In science, newly proven theories replace the old ones to advance knowledge. In art, however, a new art form does not replace the old one. A new art form, concept, process, style or subject matter is only different from the others. Neither do I believe that one art form, concept, process, style, or subject matter is superior to others. It is the artistic excellence that can evoke a strong response and transform people’s lives that matters. Therefore, All arts should coexist and their 8 collective efforts enrich our lives. When we ontemplate upon the complexity of interconnectedness of human activities, we know that it is impossible for us to sever the ties between the past, present, and future. We need the revolutionary spirit of the avant-garde to explore new frontiers and propel art forward. We also need the guardians of the truth of traditional values, to transform the revolution into evolutionary and sustainable art. It is my belief that in a truly free world, artists should be allowed to express their unique visions and create their work in whatever art form, concept, style, media, process, or contents that are most true to their hearts and natural to their hands. After the Cold War, we thought that mankind had finally come to its senses to bury the hatchets and make peace only to see that we have fallen into chaos again and again. Only when mankind is enlightened enough to accept diversity can there be peace on earth. Only when artists can accept plurality and create work that is universally and eternally true can they bring mankind an enriched and bright future.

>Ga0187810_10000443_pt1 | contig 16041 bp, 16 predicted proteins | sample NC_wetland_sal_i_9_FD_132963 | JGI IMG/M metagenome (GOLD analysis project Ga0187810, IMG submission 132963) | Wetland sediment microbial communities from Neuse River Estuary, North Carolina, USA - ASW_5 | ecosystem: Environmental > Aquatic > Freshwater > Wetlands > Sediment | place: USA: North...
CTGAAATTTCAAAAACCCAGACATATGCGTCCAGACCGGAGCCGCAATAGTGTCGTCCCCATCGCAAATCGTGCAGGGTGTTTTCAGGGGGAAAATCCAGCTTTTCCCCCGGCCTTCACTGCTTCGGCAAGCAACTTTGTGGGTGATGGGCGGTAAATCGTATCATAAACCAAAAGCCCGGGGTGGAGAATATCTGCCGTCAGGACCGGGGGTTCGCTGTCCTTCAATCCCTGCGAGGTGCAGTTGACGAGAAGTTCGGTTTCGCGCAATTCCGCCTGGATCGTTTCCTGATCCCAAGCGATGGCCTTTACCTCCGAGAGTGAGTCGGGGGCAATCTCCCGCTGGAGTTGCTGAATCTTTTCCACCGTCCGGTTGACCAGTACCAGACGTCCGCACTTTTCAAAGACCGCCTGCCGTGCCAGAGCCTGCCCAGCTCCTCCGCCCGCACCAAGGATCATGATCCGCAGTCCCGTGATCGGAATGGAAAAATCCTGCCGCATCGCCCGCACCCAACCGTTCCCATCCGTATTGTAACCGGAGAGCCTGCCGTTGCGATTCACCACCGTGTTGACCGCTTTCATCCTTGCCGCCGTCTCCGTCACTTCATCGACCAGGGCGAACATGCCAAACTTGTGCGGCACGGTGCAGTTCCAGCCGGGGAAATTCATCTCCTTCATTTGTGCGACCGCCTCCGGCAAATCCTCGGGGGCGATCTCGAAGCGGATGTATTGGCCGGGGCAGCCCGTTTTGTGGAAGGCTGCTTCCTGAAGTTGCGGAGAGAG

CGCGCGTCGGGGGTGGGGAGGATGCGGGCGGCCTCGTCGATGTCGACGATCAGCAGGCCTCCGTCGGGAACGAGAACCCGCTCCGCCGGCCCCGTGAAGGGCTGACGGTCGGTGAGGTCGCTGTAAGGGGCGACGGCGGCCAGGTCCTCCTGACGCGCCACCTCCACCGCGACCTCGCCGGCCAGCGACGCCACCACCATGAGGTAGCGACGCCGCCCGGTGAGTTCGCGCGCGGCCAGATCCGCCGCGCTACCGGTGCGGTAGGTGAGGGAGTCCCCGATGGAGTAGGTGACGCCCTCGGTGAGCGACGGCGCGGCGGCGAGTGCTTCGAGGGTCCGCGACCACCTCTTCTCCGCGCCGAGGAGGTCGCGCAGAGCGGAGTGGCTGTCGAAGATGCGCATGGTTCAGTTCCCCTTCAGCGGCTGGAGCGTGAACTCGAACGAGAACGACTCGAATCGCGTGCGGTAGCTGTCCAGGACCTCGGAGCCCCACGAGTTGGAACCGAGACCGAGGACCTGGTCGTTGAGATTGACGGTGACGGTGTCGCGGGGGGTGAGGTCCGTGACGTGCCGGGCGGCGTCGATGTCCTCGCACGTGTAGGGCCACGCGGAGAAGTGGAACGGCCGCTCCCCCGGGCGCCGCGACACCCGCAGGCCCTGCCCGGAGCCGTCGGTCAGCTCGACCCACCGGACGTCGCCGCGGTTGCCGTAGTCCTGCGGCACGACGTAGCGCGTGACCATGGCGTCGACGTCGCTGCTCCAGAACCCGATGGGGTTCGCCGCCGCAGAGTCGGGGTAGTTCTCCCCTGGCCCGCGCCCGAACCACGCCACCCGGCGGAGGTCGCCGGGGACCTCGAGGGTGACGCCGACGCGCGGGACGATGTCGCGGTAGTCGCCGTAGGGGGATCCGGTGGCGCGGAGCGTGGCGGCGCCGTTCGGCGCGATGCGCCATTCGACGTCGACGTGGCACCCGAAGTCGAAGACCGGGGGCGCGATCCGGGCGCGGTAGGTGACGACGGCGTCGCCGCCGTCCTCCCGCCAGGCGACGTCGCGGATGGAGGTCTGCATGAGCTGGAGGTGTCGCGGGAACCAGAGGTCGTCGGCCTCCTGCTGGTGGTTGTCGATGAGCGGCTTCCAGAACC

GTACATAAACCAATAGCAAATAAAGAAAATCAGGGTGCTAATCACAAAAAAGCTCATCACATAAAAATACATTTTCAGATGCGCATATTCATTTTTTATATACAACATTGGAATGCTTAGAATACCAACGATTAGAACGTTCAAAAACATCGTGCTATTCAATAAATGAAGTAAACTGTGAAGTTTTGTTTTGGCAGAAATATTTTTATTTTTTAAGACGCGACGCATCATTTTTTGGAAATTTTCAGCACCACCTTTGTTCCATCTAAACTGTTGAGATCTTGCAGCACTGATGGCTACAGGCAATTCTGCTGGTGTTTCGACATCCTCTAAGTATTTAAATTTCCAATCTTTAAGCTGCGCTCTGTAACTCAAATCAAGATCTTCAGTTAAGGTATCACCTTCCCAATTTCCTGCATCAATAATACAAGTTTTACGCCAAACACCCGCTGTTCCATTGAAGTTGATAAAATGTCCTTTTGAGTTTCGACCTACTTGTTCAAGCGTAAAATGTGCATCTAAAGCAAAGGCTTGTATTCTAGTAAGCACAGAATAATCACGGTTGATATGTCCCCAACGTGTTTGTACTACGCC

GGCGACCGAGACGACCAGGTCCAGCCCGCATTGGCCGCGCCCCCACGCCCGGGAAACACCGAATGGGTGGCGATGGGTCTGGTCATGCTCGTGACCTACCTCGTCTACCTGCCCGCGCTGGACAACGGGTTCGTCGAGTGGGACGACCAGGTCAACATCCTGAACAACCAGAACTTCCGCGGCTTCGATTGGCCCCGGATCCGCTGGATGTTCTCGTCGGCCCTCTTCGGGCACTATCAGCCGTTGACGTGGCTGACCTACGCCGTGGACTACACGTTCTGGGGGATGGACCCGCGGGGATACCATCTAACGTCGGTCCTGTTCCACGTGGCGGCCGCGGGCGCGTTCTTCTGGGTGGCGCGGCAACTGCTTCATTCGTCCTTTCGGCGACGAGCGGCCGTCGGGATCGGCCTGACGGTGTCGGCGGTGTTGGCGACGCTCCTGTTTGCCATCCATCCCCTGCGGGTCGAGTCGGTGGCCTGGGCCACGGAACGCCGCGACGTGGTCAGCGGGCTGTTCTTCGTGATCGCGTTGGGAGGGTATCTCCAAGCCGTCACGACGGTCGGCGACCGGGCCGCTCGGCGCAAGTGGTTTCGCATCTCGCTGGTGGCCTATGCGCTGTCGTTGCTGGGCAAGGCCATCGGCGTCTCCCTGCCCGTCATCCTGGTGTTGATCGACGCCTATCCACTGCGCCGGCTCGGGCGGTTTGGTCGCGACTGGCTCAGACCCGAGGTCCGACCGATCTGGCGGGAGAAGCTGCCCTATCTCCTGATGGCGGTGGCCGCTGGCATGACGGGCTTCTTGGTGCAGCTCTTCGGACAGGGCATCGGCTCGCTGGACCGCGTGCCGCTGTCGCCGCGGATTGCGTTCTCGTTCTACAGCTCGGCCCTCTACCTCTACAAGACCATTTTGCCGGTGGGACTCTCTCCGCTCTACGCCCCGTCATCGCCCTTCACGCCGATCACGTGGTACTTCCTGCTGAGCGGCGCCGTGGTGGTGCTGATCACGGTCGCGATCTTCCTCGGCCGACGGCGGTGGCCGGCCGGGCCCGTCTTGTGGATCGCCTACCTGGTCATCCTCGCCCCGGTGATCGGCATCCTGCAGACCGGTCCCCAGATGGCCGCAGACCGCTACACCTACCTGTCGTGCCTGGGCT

Cheng-Khee Chee (Xu Jingyi)
Associate Professor Emeritus, University of Minnesota, Duluth, USA
October 1, 2007